This bit of code should sum things up and illustrate things fairly well:

int foo(int value)
{
    int bar()
    {
        return value + 5;
    }

    static assert( is(typeof(bar) == function));
    static assert(!isFunctionPointer!(typeof(bar)));
    static assert(!isDelegate!(typeof(bar)));
    static assert( isSomeFunction!(typeof(bar)));

    auto barDel = &bar;
    static assert(!is(typeof(barDel) == function));
    static assert(!isFunctionPointer!(typeof(barDel)));
    static assert( isDelegate!(typeof(barDel)));
    static assert( isSomeFunction!(typeof(barDel)));

    static int boz(int i)
    {
        return i + 2;
    }

    static assert( is(typeof(boz) == function));
    static assert(!isFunctionPointer!(typeof(boz)));
    static assert(!isDelegate!(typeof(boz)));
    static assert(isSomeFunction!(typeof(boz)));

    auto bozFunc = &boz;
    static assert(!is(typeof(bozFunc) == function));
    static assert( isFunctionPointer!(typeof(bozFunc)));
    static assert(!isDelegate!(typeof(bozFunc)));
    static assert( isSomeFunction!(typeof(bozFunc)));

    return boz(bar());
}

static assert( is(typeof(foo) == function));
static assert(!isFunctionPointer!(typeof(foo)));
static assert(!isDelegate!(typeof(foo)));
static assert( isSomeFunction!(typeof(foo)));

void main()
{
    auto fooFunc = &foo;
    static assert(!is(typeof(fooFunc) == function));
    static assert( isFunctionPointer!(typeof(fooFunc)));
    static assert(!isDelegate!(typeof(fooFunc)));
    static assert( isSomeFunction!(typeof(fooFunc)));
}

static assert( is(typeof(Object.toString) == function));
static assert(!isFunctionPointer!(typeof(Object.toString)));
static assert(!isDelegate!(typeof(Object.toString)));
static assert( isSomeFunction!(typeof(Object.toString)));

static assert(!is(typeof(&Object.toString) == function));
static assert( isFunctionPointer!(typeof(&Object.toString)));
static assert(!isDelegate!(typeof(&Object.toString)));
static assert( isSomeFunction!(typeof(&Object.toString)));

isSomeFunction is true for all of them, because they're all either functions, function pointers without state, or delegates.

foo, bar, boz, and Object.toString are all functions, so they're true for is(T == function) but not for the others.

fooFunc, bozFunc, and &Object.toString are function pointers without state, so they're true for isFunctionPointer!T but not for the others.

barDel is a delegate, so it's true for isDelegate!T but not for the others.

Hopefully, that clears things up for you.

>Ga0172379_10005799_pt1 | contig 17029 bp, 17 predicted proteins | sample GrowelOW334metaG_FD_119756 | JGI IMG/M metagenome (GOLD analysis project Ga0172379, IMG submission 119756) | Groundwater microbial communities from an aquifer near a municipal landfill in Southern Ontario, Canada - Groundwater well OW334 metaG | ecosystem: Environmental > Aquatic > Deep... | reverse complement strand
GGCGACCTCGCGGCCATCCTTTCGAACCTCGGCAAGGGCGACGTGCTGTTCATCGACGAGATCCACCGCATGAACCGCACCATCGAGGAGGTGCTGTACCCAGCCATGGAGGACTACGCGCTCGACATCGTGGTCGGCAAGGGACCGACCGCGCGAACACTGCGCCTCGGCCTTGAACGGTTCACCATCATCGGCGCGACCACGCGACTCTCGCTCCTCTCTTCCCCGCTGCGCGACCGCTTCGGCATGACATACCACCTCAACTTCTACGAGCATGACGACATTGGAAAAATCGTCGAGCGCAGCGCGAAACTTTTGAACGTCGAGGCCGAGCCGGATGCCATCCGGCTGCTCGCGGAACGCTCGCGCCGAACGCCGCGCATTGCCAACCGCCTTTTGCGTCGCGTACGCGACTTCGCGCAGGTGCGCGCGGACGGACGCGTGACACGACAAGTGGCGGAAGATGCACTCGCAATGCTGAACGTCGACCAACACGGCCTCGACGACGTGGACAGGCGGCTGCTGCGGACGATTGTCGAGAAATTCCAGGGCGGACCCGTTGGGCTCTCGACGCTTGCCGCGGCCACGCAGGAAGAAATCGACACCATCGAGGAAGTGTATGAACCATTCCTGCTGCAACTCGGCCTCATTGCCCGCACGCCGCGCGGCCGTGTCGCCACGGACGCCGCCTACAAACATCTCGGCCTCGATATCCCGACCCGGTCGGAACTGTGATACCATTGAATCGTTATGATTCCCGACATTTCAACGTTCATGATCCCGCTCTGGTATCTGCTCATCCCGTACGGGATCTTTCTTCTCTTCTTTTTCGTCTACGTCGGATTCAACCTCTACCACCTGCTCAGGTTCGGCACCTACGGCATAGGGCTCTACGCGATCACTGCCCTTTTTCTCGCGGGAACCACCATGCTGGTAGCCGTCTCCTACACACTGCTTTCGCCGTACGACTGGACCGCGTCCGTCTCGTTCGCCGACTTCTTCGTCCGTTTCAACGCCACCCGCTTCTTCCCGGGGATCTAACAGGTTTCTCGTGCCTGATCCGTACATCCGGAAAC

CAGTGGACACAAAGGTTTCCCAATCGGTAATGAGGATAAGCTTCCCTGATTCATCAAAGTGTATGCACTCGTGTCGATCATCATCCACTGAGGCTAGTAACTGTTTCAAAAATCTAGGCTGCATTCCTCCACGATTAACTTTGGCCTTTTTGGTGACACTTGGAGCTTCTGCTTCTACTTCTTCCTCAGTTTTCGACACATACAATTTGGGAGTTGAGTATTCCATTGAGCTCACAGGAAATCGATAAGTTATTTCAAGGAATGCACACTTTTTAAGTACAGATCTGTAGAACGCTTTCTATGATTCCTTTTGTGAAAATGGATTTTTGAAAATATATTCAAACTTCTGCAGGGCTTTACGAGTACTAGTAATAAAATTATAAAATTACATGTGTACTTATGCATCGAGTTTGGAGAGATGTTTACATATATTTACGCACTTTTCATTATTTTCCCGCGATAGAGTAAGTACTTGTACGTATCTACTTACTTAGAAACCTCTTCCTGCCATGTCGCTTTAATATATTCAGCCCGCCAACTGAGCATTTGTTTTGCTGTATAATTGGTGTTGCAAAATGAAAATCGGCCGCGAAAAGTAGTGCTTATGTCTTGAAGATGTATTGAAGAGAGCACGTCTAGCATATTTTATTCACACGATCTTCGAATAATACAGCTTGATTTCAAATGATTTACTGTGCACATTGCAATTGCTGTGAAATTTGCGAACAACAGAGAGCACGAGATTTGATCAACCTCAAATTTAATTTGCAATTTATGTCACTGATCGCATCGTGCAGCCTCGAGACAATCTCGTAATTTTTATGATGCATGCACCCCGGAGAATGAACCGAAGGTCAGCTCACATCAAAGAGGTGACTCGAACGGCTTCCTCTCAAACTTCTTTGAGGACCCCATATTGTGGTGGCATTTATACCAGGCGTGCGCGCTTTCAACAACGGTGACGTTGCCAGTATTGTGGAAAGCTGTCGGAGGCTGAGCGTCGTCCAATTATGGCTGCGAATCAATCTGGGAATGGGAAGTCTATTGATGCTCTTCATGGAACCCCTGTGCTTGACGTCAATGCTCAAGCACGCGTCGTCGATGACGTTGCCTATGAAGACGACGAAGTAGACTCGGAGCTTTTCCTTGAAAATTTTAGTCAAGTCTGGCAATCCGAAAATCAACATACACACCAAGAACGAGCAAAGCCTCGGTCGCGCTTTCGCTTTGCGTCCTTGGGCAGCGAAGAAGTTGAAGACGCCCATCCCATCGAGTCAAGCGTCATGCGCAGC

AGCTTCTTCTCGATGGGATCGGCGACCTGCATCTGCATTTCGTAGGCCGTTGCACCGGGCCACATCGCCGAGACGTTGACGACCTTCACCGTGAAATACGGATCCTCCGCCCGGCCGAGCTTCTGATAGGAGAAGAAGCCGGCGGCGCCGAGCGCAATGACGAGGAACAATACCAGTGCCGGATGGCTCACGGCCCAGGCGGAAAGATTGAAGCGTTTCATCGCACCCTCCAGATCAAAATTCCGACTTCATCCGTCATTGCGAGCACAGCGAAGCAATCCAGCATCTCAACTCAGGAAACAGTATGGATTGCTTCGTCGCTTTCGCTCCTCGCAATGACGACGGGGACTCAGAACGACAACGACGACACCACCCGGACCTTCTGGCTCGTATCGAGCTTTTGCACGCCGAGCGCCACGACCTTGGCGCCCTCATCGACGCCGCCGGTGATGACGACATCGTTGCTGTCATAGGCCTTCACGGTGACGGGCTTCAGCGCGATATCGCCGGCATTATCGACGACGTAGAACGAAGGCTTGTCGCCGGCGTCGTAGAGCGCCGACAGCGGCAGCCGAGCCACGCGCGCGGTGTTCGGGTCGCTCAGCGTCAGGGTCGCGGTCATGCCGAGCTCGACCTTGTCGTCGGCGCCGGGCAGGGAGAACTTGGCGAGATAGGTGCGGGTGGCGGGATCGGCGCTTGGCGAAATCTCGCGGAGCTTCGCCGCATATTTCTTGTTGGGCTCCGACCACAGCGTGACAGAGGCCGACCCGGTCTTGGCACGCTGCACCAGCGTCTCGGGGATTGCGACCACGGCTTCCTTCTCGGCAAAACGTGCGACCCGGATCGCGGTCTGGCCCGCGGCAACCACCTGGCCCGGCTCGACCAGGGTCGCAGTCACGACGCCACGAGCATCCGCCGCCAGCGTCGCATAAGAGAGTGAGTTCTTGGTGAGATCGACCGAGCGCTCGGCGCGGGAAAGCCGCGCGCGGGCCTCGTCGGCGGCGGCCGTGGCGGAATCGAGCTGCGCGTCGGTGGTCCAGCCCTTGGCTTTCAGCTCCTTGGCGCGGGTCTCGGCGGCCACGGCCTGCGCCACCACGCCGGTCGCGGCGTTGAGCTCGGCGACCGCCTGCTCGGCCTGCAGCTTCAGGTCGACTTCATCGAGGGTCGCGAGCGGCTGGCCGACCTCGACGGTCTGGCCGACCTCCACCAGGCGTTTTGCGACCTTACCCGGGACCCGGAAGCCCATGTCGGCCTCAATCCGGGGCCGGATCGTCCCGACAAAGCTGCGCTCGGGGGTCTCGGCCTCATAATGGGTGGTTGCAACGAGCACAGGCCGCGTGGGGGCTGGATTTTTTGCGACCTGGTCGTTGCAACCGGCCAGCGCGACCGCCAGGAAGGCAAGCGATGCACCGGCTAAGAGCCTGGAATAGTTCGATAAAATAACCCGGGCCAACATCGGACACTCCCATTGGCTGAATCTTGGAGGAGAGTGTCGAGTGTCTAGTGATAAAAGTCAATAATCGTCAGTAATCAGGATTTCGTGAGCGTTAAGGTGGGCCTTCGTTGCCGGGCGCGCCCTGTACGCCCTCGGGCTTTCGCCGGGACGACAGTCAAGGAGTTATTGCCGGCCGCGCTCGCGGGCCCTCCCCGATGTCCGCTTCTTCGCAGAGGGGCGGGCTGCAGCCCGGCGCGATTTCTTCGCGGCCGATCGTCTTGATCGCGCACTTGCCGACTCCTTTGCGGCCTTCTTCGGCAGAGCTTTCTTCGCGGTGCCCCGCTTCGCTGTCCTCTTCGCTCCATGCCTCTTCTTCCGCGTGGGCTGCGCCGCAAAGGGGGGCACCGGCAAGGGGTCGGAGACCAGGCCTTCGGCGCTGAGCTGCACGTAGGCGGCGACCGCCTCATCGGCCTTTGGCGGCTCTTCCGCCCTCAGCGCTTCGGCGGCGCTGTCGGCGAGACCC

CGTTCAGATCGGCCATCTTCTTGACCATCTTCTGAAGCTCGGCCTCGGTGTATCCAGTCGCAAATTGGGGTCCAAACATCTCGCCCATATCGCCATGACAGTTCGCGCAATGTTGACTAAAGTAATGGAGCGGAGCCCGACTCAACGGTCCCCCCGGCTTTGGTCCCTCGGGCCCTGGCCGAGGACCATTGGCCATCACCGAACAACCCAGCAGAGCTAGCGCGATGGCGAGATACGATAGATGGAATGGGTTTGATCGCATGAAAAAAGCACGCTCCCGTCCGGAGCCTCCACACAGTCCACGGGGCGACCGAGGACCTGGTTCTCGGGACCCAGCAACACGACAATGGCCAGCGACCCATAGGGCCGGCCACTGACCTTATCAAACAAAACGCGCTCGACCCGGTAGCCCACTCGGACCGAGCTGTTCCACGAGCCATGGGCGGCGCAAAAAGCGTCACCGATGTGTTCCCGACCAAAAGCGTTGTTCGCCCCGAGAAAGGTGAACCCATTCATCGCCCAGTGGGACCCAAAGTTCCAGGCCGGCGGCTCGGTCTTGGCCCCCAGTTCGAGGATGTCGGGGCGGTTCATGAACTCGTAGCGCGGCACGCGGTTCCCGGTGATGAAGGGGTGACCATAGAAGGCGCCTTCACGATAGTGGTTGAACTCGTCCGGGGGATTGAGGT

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Did you intend and int is not a pointer to int, to be and int is not a pointer to int*, ? –  jcolebrand Jun 17 '12 at 2:21
1  
@jcolebrand No. I meant what I said. int is not a pointer to int. int* is. It's the same with a function. A function is not a function pointer. And if isFunctionPointer!(Object.toString) were true, that would mean that a function was a function pointer, which would be like saying that int was a pointer to int. –  Jonathan M Davis Jun 17 '12 at 2:24
    
Ooooh, my bad, I misread that at first. Good that I asked then, in case someone else makes the same braindead thought leap I did. That was dumb of me. –  jcolebrand Jun 17 '12 at 2:26
1  
@jcolebrand Actually, in D, they're often not the same size, because int is always defined to be 32 bits, whereas int* is size_t whose size varies according to the architecture. It is 32 bits on a 32-bit system and so would be the same size as int in that case, but on a 64-bit system, it would be 64 bits, so it wouldn't be the same size. But I can see how you might make that leap, given that int and int* are often the same size in C/C++. –  Jonathan M Davis Jun 17 '12 at 2:32
1  
@jcolebrand Windows developers programming in D pretty much have to use 32-bit right now, because dmd does not yet support 64-bit code generation on Windows, but many developers on POSIX systems compile for 64-bit rather than 32-bit. So, assuming that int.sizeof == size_t.sizeof is definitely a bad idea. I certainly wouldn't say that int.sizeof == size_t.sizeof in the general case, but I could see why a Windows developer would think that way. –  Jonathan M Davis Jun 17 '12 at 2:49